The Naxos castle was the seat of the dukes until 1566, when the last duke, Giacomo IV Crispo, was deposed by the Ottoman admiral Piyale Pasha, who annexed the duchy to the Ottoman Empire. The castle remained under Ottoman rule until 1821, when Naxos joined the Greek War of Independence. During the Ottoman period, the castle suffered from attacks, earthquakes and fires, but it also witnessed some cultural developments, such as the emergence of a local school of painting and literature. The castle also hosted several Greek revolutionaries and heroes, such as Theodoros Kolokotronis and Nikitaras.

The architecture of the Naxos castle

The Naxos castle is a remarkable example of medieval fortification and urban planning, as well as a testimony of the cultural diversity and exchange that characterized the Aegean Sea in the Middle Ages. The castle reflects the influence of Byzantine, Venetian and Ottoman styles, as well as some local elements. Some of the architectural features of the castle are:

  • The pentagonal shape of the castle, which follows the natural contours of the hill and provides better defense and visibility.
  • The three gates of the castle, which have different designs and decorations. The main gate, Trani Porta, has a pointed arch and a coat of arms of Sanudo. The western gate, Paraporti, has a round arch and a coat of arms of Crispo. The northern gate, Agios Georgios, has a semicircular arch and a relief of Saint George.
  • The Glezos Tower, which is the only surviving tower of the original 12 that surrounded the castle wall. The tower has four levels and a round shape. It was used as a watchtower, a prison and a residence by various families.
  • The Catholic Cathedral of San Marco, which has a basilica plan with three naves and a transept. The cathedral has Gothic elements such as pointed arches, ribbed vaults and rose windows. It also has Byzantine elements such as domes, mosaics and frescoes.
  • The Archaeological Museum of Naxos, which has a rectangular plan with two floors and a courtyard. The museum has Baroque elements such as pilasters, cornices and pediments. It also has neoclassical elements such as columns, architraves and tympana.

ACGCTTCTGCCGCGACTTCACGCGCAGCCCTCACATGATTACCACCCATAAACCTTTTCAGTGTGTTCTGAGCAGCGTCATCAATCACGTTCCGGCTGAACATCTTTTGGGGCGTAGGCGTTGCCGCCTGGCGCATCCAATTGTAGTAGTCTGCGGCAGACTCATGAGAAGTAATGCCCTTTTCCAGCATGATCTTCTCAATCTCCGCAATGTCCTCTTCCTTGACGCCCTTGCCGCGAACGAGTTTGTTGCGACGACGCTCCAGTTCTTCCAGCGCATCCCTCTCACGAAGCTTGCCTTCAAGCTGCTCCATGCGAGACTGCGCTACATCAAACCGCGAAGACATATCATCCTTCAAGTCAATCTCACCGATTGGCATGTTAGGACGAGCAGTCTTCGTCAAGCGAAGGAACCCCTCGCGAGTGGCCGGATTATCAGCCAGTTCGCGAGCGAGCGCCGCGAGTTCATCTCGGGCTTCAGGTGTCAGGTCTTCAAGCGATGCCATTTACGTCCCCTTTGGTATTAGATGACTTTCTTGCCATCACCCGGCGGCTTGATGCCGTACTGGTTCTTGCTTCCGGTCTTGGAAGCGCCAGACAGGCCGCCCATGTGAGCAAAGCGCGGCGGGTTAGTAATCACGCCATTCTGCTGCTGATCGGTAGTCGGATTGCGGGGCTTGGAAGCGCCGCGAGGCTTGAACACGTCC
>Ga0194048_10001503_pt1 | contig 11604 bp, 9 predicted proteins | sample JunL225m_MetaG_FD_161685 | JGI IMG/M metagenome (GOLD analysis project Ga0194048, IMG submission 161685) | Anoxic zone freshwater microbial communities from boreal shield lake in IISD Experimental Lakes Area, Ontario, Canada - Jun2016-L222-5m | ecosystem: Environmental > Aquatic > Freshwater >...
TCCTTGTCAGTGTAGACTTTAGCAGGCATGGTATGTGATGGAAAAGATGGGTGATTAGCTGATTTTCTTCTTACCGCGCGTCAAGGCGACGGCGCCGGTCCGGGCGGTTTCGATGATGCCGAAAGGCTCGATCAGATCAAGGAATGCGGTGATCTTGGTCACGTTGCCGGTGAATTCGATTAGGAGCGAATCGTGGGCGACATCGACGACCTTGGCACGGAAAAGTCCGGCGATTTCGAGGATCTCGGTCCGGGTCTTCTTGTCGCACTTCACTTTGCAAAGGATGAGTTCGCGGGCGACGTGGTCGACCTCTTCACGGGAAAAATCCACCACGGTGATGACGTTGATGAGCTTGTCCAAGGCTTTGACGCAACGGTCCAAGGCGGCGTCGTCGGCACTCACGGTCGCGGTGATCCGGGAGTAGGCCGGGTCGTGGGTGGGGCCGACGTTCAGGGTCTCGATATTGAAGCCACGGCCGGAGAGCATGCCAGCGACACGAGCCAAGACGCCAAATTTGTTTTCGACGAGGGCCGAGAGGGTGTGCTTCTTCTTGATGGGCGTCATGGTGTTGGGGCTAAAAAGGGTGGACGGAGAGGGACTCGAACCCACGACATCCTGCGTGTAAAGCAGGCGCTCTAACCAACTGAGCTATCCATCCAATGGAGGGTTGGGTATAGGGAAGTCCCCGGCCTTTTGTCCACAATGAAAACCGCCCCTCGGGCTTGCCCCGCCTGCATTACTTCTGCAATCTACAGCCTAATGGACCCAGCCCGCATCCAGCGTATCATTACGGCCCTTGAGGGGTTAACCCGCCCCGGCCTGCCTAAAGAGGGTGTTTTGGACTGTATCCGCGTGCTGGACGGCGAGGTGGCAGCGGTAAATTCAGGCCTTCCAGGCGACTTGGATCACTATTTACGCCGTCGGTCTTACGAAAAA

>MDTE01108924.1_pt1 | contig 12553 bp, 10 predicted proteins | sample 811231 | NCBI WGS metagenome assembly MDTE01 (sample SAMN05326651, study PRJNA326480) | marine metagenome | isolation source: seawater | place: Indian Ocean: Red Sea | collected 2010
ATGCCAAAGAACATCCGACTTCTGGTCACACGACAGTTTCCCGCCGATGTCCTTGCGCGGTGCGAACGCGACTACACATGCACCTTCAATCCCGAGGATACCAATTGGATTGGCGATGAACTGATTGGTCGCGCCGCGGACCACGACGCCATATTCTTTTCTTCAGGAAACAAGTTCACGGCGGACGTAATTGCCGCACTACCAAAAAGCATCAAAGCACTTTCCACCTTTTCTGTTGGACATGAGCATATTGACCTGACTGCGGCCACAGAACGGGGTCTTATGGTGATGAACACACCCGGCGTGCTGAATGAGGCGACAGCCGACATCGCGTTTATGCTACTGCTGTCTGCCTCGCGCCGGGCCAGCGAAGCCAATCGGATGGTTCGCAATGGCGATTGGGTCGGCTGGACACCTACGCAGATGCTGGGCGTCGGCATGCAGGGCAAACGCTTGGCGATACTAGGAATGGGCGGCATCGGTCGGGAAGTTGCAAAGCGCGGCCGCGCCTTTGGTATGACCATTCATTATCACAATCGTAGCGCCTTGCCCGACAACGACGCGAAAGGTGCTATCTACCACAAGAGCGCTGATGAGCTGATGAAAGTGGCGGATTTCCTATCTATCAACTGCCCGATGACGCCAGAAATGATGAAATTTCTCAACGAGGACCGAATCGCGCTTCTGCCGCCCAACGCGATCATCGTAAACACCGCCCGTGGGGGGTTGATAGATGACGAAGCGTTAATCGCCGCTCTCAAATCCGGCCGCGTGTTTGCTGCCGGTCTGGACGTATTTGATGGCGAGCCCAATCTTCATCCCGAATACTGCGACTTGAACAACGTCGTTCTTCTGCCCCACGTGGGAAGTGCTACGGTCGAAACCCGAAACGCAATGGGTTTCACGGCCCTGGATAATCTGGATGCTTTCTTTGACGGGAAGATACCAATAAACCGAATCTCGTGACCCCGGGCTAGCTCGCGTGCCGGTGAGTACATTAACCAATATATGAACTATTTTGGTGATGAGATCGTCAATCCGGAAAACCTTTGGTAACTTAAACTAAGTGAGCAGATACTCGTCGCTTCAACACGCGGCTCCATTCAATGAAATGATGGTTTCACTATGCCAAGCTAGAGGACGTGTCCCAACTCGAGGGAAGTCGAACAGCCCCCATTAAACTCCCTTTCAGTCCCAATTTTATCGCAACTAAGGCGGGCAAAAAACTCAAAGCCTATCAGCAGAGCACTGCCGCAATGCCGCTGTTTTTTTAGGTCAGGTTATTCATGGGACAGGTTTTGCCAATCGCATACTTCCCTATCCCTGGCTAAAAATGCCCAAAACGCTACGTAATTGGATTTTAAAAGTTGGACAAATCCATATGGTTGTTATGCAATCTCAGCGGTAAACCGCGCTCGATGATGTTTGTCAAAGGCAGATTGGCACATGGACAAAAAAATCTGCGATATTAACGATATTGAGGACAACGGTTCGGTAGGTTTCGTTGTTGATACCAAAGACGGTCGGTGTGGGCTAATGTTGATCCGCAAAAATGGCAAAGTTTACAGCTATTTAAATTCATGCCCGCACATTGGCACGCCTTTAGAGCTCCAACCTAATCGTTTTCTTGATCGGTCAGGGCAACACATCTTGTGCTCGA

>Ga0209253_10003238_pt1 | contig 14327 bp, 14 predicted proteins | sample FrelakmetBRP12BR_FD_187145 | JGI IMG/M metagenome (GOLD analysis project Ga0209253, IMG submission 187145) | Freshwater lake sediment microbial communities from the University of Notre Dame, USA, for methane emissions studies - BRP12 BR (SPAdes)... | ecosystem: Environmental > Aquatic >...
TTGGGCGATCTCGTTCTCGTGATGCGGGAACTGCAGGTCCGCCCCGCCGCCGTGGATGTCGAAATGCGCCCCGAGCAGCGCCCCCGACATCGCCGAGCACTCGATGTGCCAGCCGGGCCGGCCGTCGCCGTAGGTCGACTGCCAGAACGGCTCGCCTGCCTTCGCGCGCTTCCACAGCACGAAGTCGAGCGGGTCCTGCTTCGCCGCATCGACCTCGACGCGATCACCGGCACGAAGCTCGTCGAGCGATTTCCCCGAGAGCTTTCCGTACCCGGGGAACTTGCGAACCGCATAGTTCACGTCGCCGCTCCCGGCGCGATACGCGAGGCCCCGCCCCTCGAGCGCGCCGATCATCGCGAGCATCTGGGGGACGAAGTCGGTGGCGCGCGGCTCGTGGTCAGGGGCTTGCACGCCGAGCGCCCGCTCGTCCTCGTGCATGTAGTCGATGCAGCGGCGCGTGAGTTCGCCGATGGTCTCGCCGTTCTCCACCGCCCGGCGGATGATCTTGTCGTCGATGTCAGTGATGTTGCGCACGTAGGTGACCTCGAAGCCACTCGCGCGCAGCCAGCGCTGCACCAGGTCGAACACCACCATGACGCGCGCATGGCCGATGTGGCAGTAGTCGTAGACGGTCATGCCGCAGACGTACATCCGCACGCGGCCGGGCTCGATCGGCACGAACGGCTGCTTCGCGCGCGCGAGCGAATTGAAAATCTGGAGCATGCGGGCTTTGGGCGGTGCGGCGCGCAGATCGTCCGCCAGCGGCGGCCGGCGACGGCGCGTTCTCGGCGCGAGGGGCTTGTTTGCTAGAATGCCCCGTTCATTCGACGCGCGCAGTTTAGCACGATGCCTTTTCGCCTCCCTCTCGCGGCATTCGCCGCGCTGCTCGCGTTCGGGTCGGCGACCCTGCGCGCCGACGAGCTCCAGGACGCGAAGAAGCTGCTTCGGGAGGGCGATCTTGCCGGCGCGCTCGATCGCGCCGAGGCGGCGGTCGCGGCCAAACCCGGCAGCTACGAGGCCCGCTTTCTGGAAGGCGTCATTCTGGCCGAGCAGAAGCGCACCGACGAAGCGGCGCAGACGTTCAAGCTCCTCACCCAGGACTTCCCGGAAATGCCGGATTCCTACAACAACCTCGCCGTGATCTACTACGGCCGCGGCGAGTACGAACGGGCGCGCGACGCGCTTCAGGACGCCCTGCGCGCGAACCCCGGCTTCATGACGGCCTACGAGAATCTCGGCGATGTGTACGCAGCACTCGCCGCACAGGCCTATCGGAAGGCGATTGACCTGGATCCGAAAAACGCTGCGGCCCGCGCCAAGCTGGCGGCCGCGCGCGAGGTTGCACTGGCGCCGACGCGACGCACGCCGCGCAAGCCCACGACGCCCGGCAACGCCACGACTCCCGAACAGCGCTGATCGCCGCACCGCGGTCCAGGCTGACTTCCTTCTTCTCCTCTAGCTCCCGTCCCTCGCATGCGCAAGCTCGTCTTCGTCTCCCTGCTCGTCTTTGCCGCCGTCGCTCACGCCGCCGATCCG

• The Venetian Museum of Naxos, which has a square plan with four floors and a tower. The museum has Venetian elements such as arched windows, balconies and coats of arms. It also has local elements such as stone walls, wooden ceilings and fireplaces.
  • The Ursulines School, which has an L-shaped plan with two floors and a chapel. The school has neoclassical elements such as symmetrical facades, triangular pediments and rectangular windows. It also has local elements such as whitewashed walls, blue doors and shutters.
  • The Capuchin Monastery, which has a U-shaped plan with two floors and a cloister. The monastery has Romanesque elements such as round arches, blind arcades and corbels. It also has local elements such as stone walls, tiled roofs and wooden beams.

The significance of the Naxos castle

The Naxos castle is not only an impressive historical monument, but also a living part of Naxos culture and identity. The castle preserves the memory and heritage of the Venetian period, which shaped the island’s history for more than three centuries. The castle also hosts many cultural events and activities that attract visitors and locals alike. Some of the reasons why the Naxos castle is significant are:

  • It is one of the largest and best-preserved medieval castles in Greece, with many buildings and monuments that date back to the 13th century.
  • It is a unique example of cultural synthesis and diversity, combining Byzantine, Latin and Ottoman influences in its architecture, art and society.
  • It is a witness of Naxos history and politics, from the establishment of the Duchy of Naxos to the Greek War of Independence.
  • It is a center of education and culture, housing museums, schools, libraries and churches that offer valuable information and experiences to visitors.
  • It is a venue for festivals and events, such as the Naxos Festival, which showcases music, theater, dance and art from Greece and abroad.


The Naxos castle is one of the most fascinating attractions in Naxos island, offering a journey through time and space to discover the rich history and culture of the Ae